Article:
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Thursday, 4 January 2018

Transfer - The Legacy of Rehavam Ze’evi – Executed by the PFLP

General Ze'evi - A Rapist & Ethnic Cleanser is remembered as a Hero in Israel Today

Rehavam Ze'evi in Hebron 8th June 1967 with Moshe Dayan (left)

As Ha'aretz Ofer Aderet wrote last year in Ha'aretz on the occasion of the death of former General Rehavam Ze’evi’s widow:

‘In April of this year, a report by the Channel 2 investigative program “Uvda" ("Fact") revealed claims of sexual assaults and brutal intimidation tactics by Rehavam Ze’evi. Two women were quoted there as saying that Ze’evi had raped them. 

At least three additional women, including the veteran actress and broadcaster Rivka Michaeli, described being groped and almost raped by Ze’evi.

A number of individuals, including prominent journalists and army officers, came forward and recalled numerous incidents involving intimidation and "underworld" behavior by the murdered minister. These included putting a pistol to a reporter’s head, arranging for a bomb to be planted outside a journalist’s home and the shooting of two innocent Bedouin men, one of whom died.’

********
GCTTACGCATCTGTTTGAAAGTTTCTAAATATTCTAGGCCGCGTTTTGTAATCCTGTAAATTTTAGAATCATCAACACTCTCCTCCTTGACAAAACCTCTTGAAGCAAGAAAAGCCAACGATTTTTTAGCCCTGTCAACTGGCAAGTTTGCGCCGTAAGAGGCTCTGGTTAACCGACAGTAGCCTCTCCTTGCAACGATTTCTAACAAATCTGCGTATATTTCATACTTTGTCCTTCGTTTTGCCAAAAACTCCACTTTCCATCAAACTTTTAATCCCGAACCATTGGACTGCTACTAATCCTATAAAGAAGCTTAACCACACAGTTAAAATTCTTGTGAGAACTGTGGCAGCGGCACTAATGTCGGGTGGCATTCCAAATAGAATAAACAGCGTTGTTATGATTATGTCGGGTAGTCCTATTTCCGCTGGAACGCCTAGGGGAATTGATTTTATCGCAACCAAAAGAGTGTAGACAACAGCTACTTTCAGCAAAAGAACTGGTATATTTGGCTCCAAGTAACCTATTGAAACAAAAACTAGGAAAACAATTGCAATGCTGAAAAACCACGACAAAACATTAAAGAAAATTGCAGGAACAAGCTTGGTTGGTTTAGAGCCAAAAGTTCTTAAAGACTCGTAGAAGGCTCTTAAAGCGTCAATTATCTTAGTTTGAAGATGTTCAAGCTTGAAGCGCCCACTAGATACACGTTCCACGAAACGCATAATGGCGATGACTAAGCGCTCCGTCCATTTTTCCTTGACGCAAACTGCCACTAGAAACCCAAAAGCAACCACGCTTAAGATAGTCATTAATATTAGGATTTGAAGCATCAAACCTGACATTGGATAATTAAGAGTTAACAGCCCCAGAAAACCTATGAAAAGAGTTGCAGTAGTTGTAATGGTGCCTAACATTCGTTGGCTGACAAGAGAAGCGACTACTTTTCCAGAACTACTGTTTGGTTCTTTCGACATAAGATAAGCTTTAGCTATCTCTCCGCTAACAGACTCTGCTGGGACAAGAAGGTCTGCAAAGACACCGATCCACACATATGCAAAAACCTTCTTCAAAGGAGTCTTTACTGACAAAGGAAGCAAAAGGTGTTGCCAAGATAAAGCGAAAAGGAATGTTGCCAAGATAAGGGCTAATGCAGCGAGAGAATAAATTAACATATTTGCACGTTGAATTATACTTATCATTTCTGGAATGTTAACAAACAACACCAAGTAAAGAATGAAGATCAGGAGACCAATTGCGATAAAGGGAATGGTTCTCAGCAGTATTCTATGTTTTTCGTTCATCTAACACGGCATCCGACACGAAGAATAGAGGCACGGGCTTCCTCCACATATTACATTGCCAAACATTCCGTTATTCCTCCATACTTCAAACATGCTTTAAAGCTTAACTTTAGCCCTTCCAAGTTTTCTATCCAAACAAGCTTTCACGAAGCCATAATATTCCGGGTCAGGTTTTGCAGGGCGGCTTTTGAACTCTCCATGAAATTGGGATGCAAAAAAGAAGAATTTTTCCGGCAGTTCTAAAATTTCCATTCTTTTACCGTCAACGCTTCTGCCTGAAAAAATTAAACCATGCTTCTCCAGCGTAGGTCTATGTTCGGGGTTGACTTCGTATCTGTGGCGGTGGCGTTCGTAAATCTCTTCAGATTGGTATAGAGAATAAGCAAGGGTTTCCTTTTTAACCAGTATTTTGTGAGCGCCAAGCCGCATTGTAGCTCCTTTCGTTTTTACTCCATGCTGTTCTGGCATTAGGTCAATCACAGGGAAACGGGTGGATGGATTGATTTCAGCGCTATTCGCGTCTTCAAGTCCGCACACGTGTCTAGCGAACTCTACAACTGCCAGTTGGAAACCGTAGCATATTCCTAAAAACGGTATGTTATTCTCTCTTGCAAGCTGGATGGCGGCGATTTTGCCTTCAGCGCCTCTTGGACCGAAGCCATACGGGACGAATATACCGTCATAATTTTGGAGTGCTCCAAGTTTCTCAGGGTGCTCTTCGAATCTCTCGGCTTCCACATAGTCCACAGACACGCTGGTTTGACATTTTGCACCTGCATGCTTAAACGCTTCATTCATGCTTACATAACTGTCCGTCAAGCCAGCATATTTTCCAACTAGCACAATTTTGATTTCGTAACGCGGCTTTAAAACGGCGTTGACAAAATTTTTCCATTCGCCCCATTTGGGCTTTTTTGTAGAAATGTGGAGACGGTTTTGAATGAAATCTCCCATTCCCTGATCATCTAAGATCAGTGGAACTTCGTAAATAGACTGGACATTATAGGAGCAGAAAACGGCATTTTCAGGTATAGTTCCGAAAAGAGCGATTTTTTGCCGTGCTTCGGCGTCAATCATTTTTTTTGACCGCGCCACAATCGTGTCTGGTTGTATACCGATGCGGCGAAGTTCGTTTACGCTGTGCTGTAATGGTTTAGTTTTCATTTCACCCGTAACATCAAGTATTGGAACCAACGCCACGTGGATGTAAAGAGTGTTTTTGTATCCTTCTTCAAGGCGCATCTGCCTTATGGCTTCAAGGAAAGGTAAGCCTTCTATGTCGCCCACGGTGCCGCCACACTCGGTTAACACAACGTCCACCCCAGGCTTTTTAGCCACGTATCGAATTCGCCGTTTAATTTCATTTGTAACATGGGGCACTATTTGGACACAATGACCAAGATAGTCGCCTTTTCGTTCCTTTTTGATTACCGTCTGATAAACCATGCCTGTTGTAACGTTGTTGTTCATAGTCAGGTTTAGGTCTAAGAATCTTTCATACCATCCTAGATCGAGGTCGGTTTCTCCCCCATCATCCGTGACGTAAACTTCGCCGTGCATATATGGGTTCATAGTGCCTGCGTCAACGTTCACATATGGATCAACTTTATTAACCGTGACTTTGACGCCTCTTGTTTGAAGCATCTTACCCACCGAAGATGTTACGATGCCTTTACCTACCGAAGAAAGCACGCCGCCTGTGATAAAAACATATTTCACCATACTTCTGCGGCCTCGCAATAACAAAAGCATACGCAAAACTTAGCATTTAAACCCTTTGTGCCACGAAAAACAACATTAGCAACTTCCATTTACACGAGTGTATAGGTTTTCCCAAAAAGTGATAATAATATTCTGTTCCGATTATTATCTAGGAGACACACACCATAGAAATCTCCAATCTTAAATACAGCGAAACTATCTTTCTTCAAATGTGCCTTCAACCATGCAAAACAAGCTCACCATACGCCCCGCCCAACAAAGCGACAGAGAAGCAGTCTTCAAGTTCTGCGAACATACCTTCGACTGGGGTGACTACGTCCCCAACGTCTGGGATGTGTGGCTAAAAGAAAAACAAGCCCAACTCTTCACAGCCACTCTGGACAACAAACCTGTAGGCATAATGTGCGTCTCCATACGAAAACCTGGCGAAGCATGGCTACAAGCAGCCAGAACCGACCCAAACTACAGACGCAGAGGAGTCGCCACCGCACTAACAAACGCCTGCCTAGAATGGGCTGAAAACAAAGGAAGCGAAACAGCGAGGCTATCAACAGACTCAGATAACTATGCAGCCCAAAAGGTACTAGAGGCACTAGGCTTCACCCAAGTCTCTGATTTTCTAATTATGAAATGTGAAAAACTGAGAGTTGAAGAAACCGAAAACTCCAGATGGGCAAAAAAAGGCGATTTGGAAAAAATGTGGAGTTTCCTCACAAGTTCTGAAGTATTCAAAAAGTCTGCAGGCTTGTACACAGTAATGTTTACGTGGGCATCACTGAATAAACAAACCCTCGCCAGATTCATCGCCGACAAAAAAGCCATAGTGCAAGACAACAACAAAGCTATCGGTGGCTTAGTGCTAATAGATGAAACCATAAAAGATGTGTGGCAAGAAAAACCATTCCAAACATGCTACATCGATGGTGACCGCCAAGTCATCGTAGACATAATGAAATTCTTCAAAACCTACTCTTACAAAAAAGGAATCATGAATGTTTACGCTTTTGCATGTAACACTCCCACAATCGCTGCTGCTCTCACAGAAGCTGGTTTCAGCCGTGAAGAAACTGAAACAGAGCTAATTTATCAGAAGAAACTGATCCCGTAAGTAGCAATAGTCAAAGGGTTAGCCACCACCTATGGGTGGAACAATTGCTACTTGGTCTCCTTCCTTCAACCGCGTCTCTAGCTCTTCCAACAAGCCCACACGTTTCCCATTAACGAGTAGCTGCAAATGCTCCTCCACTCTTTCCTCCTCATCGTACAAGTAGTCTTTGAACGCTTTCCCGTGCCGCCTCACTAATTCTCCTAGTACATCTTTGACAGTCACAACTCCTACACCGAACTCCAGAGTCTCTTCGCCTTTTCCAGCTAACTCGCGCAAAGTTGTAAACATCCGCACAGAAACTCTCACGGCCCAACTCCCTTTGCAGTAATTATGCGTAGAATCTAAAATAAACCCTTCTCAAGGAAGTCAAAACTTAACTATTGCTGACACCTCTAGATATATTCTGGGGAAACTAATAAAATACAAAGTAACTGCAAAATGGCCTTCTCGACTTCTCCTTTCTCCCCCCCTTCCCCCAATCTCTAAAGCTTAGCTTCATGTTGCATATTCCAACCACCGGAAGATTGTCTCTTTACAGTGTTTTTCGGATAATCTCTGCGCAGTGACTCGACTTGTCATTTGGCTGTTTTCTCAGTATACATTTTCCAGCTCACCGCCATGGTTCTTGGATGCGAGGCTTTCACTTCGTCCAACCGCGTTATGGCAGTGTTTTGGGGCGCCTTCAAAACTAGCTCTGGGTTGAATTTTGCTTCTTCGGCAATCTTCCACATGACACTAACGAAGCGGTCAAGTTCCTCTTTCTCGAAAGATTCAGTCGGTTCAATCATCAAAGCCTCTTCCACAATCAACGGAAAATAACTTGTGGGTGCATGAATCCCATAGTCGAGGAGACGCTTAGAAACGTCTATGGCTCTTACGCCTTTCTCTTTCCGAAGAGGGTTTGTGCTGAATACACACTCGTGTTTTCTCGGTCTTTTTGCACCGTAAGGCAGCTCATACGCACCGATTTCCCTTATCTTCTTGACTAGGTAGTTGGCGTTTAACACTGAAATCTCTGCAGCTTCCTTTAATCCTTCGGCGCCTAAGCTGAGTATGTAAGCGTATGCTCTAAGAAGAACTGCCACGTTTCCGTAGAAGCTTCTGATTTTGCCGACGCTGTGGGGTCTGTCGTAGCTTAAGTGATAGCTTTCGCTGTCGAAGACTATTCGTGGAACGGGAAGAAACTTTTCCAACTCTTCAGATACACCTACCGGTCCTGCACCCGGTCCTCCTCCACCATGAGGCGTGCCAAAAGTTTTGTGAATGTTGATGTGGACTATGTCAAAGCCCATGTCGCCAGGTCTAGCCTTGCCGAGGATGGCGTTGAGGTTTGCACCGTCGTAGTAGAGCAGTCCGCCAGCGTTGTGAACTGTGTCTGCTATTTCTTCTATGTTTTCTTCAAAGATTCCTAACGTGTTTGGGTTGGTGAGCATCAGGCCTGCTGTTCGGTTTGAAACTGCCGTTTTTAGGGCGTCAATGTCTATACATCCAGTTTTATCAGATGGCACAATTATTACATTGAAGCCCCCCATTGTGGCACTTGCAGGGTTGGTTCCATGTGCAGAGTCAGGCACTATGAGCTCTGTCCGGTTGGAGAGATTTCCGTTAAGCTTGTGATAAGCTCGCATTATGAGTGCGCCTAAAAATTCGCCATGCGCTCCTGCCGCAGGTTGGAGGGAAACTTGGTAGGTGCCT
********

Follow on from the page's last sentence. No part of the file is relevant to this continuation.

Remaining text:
The Popular Front for the Liberation of Palestine carried out the execution of Rehavam Ze'evi in retaliation for the murder of their own leader

Despite this Ze’evi, whose nickname was Ghandi, is honoured in Israel, his death is commemorated each year, roads and buildings are named after him.  Despite rape claims, state memorial for slain minister goes ahead.

It is welcome that with the furore in Israel over the claims that they are celebrating a rapist that Tel Aviv schools this year took a decision not to commemorate this foul man.  But it speaks volumes that the Education Ministry has even instructed schools to commemorate him.



The legacy of Rehavam Ze'evi ('voluntary transfer') is commemorated all the time in the Jordan Valley, as a cabinet minister and a general demonstrated on Thursday
  Nov 14, 2017 12:42 AM
Reserve General Rehavam Ze'evi